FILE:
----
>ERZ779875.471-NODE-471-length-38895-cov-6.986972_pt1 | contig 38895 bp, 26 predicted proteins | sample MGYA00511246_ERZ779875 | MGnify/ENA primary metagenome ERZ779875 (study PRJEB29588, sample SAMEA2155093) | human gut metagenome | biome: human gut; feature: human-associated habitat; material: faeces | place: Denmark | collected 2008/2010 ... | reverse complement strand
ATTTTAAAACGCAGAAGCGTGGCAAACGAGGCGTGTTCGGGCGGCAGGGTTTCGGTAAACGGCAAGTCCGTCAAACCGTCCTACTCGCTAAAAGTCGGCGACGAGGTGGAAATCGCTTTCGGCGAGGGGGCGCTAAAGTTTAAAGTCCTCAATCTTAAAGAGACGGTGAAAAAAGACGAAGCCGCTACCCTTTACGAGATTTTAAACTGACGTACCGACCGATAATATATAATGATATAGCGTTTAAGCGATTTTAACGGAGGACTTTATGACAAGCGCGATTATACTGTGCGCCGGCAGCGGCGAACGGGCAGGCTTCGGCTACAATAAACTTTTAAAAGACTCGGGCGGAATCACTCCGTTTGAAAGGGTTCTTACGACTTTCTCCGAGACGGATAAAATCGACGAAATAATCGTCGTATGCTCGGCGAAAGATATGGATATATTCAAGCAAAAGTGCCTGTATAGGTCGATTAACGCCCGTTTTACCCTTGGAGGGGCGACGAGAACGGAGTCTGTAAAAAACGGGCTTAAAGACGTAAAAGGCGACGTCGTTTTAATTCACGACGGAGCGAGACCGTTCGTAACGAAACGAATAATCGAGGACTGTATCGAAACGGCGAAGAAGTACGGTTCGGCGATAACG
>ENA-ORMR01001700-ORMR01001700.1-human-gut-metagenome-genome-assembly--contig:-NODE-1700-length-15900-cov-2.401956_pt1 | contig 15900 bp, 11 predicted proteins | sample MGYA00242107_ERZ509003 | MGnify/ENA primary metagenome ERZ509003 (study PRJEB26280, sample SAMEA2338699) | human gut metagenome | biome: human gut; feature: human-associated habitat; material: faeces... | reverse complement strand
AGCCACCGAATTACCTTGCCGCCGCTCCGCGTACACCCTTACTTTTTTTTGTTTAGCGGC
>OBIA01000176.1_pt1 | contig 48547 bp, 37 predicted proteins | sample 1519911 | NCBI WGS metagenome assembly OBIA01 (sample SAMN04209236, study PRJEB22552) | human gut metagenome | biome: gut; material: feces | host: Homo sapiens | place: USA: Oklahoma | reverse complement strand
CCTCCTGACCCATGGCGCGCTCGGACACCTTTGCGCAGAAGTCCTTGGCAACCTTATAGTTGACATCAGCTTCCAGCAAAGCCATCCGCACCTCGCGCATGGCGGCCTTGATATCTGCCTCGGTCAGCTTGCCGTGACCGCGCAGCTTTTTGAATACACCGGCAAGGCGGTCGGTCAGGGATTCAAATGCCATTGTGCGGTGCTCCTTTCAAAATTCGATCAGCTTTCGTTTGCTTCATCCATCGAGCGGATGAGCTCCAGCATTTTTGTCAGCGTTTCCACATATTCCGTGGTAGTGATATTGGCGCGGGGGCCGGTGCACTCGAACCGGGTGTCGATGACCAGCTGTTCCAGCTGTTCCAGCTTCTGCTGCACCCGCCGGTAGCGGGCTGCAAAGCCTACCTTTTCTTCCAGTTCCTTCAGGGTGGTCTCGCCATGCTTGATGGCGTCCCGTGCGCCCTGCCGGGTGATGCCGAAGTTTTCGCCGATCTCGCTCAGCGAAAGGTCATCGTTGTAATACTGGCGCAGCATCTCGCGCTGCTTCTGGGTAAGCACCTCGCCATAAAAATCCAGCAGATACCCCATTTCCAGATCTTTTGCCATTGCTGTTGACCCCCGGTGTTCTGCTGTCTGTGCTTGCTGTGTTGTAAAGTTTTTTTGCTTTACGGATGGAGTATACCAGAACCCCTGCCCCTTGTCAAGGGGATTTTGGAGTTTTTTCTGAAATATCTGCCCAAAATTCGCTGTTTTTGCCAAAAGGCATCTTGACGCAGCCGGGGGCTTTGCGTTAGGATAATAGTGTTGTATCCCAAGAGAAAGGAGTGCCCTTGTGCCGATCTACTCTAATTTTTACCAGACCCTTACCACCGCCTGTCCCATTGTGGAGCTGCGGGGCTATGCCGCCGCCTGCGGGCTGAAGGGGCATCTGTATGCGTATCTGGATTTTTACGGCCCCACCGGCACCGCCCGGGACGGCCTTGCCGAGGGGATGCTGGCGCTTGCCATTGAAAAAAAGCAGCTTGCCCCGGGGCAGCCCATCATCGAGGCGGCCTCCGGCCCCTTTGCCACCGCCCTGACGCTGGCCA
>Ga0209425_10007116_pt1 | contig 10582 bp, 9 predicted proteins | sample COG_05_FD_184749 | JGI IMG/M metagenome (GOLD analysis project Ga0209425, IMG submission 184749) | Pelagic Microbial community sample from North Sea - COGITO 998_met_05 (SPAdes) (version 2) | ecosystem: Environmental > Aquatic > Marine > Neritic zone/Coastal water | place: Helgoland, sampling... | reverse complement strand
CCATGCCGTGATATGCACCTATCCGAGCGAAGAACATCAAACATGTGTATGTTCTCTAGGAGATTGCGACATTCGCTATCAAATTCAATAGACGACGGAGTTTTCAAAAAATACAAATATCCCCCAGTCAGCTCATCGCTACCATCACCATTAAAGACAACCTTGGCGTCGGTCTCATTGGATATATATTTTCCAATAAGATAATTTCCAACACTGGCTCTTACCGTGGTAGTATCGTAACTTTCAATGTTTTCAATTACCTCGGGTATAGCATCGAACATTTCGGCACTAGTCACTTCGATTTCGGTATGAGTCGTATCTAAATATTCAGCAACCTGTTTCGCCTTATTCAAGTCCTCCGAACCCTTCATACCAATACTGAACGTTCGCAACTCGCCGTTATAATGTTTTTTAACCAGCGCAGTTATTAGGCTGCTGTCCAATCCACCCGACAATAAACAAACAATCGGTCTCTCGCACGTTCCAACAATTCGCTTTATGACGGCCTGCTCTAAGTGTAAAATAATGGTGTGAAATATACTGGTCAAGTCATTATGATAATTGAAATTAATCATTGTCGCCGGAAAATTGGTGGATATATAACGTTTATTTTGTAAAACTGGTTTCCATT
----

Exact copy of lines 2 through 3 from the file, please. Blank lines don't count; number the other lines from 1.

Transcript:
ATTTTAAAACGCAGAAGCGTGGCAAACGAGGCGTGTTCGGGCGGCAGGGTTTCGGTAAACGGCAAGTCCGTCAAACCGTCCTACTCGCTAAAAGTCGGCGACGAGGTGGAAATCGCTTTCGGCGAGGGGGCGCTAAAGTTTAAAGTCCTCAATCTTAAAGAGACGGTGAAAAAAGACGAAGCCGCTACCCTTTACGAGATTTTAAACTGACGTACCGACCGATAATATATAATGATATAGCGTTTAAGCGATTTTAACGGAGGACTTTATGACAAGCGCGATTATACTGTGCGCCGGCAGCGGCGAACGGGCAGGCTTCGGCTACAATAAACTTTTAAAAGACTCGGGCGGAATCACTCCGTTTGAAAGGGTTCTTACGACTTTCTCCGAGACGGATAAAATCGACGAAATAATCGTCGTATGCTCGGCGAAAGATATGGATATATTCAAGCAAAAGTGCCTGTATAGGTCGATTAACGCCCGTTTTACCCTTGGAGGGGCGACGAGAACGGAGTCTGTAAAAAACGGGCTTAAAGACGTAAAAGGCGACGTCGTTTTAATTCACGACGGAGCGAGACCGTTCGTAACGAAACGAATAATCGAGGACTGTATCGAAACGGCGAAGAAGTACGGTTCGGCGATAACG
>ENA-ORMR01001700-ORMR01001700.1-human-gut-metagenome-genome-assembly--contig:-NODE-1700-length-15900-cov-2.401956_pt1 | contig 15900 bp, 11 predicted proteins | sample MGYA00242107_ERZ509003 | MGnify/ENA primary metagenome ERZ509003 (study PRJEB26280, sample SAMEA2338699) | human gut metagenome | biome: human gut; feature: human-associated habitat; material: faeces... | reverse complement strand